Google’s desktop search is integrated with the familiar Web search, with a new Desktop tab appearing at Google.com, and results culled from a search of the local drive are added to the top of any search through the Web. The local results are displayed at the top of the list, marked with a new logo and tagged with the phrase, “stored on your computer.”
One of its key features, Price says, is its ability to search through previously viewed Web pages. Google Desktop Search searches through Internet Explorer’s History file and displays matches, including thumbnails of the relevant page in many cases. —Google Debuts Desktop-Search Tool (Information Week)
I’ve already installed Google Desktop on my office computer (after unticking the box that gave Google permission to send generic data and feedback to Big Brother). I produce so many documents on a daily basis, and keep them in so many different places (my thumbdrive, an expansion card, in e-mail, in various work and archive folders) that I frequently don’t remember where I keep what. Sometimes I come up with a good idea that I leave in a comment on someone else’s blog, or I e-mail it to myself, or I tap it out in a textfile and tuck it in an obscure directory.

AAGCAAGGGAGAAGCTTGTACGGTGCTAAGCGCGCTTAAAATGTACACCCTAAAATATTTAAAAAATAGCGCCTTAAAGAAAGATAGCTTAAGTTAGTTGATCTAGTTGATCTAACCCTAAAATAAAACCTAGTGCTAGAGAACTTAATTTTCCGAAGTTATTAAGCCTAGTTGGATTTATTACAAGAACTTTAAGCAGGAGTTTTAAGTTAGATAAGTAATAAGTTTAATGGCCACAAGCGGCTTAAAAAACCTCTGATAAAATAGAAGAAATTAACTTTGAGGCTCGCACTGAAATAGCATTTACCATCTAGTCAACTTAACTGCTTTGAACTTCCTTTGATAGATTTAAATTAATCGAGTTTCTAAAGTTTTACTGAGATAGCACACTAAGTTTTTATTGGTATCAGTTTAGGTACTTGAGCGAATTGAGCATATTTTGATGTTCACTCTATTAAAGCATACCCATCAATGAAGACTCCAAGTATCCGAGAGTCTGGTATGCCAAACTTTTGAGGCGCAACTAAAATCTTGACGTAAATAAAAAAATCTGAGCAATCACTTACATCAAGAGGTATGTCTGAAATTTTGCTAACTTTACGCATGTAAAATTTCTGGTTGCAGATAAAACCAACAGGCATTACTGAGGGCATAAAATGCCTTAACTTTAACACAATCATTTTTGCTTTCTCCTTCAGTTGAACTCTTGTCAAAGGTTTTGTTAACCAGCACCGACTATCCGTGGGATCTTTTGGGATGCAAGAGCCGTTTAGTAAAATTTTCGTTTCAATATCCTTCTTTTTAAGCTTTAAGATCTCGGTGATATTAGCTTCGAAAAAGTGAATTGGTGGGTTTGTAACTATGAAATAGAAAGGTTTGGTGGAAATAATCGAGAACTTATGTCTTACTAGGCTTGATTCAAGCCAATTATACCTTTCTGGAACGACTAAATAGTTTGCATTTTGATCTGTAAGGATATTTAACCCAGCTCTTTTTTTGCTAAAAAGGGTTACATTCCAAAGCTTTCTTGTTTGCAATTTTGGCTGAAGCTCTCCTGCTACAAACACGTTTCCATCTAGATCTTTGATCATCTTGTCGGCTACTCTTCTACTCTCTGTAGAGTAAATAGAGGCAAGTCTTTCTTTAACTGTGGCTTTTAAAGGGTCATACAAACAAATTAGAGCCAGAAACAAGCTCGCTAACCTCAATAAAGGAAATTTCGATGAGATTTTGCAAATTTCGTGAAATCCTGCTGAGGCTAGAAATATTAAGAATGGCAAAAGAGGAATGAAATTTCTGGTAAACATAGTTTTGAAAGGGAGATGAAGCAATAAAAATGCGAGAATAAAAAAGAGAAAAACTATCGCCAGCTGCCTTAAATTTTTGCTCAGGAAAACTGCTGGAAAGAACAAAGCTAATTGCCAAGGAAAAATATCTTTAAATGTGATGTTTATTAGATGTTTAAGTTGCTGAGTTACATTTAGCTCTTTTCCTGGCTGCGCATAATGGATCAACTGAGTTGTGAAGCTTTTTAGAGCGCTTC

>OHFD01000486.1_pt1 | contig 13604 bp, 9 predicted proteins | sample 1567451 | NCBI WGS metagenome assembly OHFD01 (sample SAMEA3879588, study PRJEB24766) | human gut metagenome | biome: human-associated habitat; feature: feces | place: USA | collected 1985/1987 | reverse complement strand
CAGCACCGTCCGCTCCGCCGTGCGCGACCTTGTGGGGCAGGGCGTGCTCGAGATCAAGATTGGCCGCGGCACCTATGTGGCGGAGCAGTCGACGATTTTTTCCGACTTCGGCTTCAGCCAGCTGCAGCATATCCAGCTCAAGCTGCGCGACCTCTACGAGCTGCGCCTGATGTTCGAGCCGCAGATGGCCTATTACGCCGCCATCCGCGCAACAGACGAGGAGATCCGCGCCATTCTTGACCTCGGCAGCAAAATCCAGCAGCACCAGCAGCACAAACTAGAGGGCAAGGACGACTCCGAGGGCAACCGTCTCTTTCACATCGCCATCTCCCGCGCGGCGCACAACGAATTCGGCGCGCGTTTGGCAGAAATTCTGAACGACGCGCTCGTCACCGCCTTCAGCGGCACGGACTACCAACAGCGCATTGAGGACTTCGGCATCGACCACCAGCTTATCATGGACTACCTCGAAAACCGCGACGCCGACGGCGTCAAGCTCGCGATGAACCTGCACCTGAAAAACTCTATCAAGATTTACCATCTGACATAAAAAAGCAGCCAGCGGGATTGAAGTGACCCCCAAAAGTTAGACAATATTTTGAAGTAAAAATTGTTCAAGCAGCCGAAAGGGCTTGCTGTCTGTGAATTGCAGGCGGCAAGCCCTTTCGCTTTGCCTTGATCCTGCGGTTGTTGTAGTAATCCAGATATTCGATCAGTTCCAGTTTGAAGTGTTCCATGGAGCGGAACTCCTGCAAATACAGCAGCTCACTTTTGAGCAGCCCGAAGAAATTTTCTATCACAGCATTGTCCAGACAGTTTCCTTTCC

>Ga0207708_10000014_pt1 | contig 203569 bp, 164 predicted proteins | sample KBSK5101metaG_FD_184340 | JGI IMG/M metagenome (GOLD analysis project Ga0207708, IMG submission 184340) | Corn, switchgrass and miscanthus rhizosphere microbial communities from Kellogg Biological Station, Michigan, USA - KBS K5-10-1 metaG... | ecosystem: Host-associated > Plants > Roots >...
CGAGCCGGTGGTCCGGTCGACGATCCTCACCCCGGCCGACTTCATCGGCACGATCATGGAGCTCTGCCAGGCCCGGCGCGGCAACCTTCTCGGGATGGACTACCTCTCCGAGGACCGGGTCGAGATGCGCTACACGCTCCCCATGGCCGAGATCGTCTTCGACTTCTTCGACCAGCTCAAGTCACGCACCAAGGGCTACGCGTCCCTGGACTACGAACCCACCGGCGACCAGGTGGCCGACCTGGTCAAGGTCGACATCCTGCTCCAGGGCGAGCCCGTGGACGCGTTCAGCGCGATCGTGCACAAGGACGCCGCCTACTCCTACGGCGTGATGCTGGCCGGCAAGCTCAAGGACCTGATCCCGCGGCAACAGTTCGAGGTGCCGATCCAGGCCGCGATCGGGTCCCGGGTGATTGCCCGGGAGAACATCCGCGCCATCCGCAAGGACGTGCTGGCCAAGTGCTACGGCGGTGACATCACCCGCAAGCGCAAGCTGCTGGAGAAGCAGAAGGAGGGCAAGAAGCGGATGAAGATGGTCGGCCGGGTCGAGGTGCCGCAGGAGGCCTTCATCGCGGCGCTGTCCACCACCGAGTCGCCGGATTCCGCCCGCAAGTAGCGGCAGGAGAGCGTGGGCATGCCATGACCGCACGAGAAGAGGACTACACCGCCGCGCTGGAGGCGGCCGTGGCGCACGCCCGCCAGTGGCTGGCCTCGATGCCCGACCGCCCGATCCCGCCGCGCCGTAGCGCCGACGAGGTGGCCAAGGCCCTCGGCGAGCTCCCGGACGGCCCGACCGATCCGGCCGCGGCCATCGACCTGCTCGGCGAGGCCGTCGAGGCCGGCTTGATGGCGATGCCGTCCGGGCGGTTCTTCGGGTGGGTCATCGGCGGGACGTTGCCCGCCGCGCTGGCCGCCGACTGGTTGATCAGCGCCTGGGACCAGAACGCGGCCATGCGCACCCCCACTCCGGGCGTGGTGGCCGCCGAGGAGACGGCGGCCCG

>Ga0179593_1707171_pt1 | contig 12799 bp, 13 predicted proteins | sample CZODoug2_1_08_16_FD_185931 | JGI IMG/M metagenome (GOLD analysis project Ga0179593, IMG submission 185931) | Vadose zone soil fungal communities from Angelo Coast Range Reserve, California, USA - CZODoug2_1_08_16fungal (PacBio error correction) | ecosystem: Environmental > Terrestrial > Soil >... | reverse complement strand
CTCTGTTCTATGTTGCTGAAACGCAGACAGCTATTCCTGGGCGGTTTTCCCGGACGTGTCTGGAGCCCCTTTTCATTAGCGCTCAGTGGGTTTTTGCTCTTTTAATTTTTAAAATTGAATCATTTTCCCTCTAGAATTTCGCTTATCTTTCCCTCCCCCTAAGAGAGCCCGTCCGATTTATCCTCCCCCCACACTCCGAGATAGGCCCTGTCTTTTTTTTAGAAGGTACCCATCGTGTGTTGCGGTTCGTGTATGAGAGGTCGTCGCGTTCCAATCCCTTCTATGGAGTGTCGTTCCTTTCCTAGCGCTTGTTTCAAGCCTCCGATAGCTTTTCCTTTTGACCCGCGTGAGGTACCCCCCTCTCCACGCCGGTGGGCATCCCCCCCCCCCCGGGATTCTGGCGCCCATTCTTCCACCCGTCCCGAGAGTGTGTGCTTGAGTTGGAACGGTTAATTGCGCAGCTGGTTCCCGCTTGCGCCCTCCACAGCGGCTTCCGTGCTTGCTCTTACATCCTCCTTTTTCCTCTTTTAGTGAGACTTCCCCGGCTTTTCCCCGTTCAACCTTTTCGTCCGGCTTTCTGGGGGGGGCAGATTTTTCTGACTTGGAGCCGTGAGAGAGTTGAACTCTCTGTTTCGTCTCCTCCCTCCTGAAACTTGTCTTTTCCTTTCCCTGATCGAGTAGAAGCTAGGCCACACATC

With Google’s desktop search, it’s completely irrelevant where I put it. Google is now one more step closer to realizing the “memory” component of Vannevar Bush’s “memex” (memory-index).
I spend a lot of time sorting my mail by category, but if it turns out I can depend on Google Desktop, I might just start leaving my e-mails in a big “filed” archive, without breaking them down by subjects.
I was uncomfortable letting GMail archive so much of my data, but I find the search capabilities of Google Desktop at least worth a look. I’ll let the alpha geeks figure out whether Google is honoring its promise not to steal any of my data.
Since students are turning in midterm papers and portfolios left and right, I was pretty busy Thursday afternoon and didn’t get much of a chance to play with it… but while waiting for it to download, I stumbled across Google’s photo-viewing tool, Picasa, and was extremely impressed. I have several free photo editing tools on my laptop, including ones that came with my computer, with digital cameras, or with Windows. None of the dumbed-down consumer products offer the power that a real photo editor offers, but most of the time I don’t need a real photo editor — I just need a way to crop, rotate, and resize photos (and maybe adjust the contrast). Picasa does all that, without forcing me to think in terms of “projects” and cluttering up the screen with menus or pestering me with “Are you sure you want to do that?” dialog boxes.